Temple to Mithras, Carrawburgh

The mithraeum, Carrawburgh


Temples to the god Mithras, or mithrae, were common amongst the Roman Legions. Wherever they went, they were sure to erect a temple to this Persian deity. Sacred rites, always conducted in near darkness, involved the initiation and ‘raising’ of members of this cult from one of the seven grades to the next. Central to this worship was the sacrifice of a bull, and special chambers were constructed to allow for this event.

Here we see part of a tiny mithraem just south of Hadrian’s wall near what was the Roman fort of Brocolitia (now Carrawburgh). The columns you can see are concrete replicas – the originals having been removed for display elsewhere.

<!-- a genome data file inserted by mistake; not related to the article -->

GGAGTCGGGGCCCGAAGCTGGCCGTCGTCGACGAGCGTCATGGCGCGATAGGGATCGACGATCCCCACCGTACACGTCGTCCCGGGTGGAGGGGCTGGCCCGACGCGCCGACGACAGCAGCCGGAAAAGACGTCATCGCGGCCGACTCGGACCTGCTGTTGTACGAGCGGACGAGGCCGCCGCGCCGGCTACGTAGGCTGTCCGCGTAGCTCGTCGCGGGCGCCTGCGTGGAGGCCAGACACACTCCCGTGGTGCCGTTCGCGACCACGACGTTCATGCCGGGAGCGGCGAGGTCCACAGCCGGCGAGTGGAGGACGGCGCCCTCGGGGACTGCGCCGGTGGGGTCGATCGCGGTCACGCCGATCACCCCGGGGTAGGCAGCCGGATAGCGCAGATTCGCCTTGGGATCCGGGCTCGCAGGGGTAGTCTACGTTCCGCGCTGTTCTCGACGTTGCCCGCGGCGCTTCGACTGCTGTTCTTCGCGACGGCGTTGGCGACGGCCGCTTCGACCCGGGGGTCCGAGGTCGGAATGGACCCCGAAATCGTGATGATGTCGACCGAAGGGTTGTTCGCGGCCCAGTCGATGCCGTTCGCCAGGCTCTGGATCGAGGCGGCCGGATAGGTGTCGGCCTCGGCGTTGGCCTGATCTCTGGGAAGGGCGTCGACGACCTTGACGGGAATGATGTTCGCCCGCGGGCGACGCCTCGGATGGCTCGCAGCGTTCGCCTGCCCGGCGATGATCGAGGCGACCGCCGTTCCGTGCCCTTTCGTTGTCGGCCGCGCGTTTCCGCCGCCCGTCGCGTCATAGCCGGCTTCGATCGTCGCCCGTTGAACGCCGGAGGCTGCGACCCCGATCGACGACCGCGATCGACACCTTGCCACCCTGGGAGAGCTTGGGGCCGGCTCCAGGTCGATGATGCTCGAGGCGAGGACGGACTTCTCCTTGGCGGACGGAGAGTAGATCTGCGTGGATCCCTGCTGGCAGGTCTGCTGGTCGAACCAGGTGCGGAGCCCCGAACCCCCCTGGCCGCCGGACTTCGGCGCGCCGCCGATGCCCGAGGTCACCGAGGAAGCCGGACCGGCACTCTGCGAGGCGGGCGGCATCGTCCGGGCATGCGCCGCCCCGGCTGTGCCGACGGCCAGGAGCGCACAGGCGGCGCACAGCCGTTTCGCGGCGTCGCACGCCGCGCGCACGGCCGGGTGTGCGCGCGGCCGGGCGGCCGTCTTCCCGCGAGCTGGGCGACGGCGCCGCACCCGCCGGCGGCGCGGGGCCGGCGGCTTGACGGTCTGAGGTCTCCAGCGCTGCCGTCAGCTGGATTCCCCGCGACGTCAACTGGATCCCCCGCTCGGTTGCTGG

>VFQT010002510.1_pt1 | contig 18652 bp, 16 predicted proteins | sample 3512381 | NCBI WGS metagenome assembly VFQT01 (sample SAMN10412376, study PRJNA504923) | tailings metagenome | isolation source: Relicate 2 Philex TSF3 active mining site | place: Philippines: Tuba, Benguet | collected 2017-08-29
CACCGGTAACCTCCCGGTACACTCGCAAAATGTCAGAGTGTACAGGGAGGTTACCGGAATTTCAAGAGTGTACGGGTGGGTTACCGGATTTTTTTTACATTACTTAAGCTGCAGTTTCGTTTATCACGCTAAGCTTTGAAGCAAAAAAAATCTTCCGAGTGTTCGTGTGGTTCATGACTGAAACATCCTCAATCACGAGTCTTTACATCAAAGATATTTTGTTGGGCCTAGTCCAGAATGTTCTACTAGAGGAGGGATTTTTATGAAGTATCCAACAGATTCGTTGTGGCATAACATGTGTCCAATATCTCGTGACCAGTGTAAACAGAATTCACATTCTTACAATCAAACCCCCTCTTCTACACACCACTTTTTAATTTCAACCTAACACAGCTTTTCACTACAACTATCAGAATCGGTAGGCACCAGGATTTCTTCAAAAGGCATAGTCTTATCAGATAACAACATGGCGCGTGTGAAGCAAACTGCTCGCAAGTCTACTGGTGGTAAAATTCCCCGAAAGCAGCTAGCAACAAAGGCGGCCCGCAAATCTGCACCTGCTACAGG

I always think of Kipling when I see a temple or votive carving dedicated to this god, beloved of the Legions. Several of the short stories in ‘Puck of Pook’s Hill’ and ‘Rewards and Faries’ are centred on The Wall and involve characters who are devotees of Mithras. In some ways there are echoes of Mithranism in the various Masonic rites, with their initiation and ‘raising’ and secret methods of identifying fellow-initiates. It is no surprise, therefore, to learn that Rudyard Kipling, who wove Mithranism into some of his stories, also wrote others with a Masonic theme, or that he was, himself, a Mason.

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